Much of the historiographical discussion of rumor draws on concepts originally formulated by sociologists and anthropologists. The modern sociological study of rumor began to emerge in the years after the Second World War with studies carried out by sociologists looking into questions relating to wartime morale. Allport and Postman 1965, first published in the years after the war, formulated the first attempt to create a scientific understanding of the ways that rumor spread. In the years since, scholars have attempted to treat rumor within a variety of sociological frameworks. Shibutani 1966 views rumor as “improvised news,” a collaborative process intended to find a socially and psychologically satisfying explanation for unexplained events. Rosnow and Fine 1976 treat rumor as a form of social transaction, a form of influence or power. Kapferer 1990 argues that rumors acted as an alternative to official narratives and that truth or falsehood was irrelevant to the success or failure of rumors. Scott 1985 places rumor as a “weapon of the weak,” a method for poor and relatively powerless groups and individuals to resist more powerful groups. Rumor has also been used by sociologists to address particular facets of society, particularly questions about race. Knopf 1974 draws out the way that rumor could spread into wider media. Perice 1997 explores the role of rumor in Haitian society, discussing the importance of rumor in a atmosphere of violence and repression. Turner 1993 traces the role of rumor in African and African American society from the 1600s to the modern era, and White 2000 draws out the importance of rumor in colonial and postcolonial Africa.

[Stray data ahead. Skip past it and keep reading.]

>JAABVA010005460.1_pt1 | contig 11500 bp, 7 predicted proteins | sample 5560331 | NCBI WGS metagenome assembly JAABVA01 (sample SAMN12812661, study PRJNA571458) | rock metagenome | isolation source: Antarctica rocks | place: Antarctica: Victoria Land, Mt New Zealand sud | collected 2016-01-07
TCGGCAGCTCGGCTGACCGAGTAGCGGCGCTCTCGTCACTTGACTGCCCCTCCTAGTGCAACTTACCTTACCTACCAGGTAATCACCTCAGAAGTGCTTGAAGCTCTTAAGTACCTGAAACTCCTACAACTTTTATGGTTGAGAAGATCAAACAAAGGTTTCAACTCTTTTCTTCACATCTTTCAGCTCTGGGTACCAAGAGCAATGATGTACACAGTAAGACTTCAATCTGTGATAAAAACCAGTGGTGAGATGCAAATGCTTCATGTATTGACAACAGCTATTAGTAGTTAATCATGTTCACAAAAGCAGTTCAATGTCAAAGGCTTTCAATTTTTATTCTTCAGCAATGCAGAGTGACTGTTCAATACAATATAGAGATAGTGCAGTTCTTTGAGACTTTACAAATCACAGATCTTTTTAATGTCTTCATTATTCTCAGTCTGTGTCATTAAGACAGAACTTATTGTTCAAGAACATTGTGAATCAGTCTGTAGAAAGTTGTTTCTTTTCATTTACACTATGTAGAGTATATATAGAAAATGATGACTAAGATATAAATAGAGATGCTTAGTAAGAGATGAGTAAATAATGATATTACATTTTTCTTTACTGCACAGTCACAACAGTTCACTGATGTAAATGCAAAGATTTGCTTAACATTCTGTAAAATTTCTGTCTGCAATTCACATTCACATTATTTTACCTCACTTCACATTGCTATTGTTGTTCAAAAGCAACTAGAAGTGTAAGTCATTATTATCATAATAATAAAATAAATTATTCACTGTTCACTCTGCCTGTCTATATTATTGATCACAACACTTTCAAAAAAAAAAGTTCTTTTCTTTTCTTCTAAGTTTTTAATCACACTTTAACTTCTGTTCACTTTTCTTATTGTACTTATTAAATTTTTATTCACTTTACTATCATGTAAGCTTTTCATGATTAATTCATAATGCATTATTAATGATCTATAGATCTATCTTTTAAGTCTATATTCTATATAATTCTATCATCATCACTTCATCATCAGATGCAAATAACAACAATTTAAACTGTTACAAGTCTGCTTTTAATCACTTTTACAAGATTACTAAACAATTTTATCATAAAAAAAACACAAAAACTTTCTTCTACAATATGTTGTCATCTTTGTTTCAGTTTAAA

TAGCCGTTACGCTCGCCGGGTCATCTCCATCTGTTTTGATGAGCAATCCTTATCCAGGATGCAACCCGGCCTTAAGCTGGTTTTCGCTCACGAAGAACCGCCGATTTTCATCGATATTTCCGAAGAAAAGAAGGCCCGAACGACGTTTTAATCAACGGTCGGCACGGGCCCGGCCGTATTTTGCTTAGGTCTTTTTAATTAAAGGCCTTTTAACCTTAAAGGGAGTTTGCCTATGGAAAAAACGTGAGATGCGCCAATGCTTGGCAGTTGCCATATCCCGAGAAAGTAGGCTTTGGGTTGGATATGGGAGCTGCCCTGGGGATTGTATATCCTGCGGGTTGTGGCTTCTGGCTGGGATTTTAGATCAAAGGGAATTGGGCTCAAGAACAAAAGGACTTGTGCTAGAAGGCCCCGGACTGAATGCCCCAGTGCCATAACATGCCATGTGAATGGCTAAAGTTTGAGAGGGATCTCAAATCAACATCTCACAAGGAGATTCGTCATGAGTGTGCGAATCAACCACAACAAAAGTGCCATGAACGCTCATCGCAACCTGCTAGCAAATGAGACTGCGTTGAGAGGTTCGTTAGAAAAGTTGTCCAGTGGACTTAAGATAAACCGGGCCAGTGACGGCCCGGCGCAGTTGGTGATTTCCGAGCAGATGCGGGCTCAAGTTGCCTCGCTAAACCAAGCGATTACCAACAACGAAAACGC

• Allport, Gordon, and Leo Postman. The Psychology of Rumor. New York: Russell and Russell 1965.

    This study provides the first attempt at formulating a scientific and indeed mathematical understanding of rumor. It argues that rumors became shorter, less detailed, and more concise the further they are spread.

  • Kapferer, Jean-Noel. Rumors: Uses, Interpretations, Images. New Brunswick, NJ: Transaction Books, 1990.

    Kapferer’s treatise gives a good overview of the existing modern scholarship on rumor. Kapferer argues that the notion that rumors are by nature more fanciful or misleading than other forms of communication is incorrect and that in fact the truth or falsity of a rumor has no bearing on its spread.

  • Knopf, Terry Ann. “Race, Riots and Reporting.” Journal of Black Studies 4.3 (March 1974): 303–327.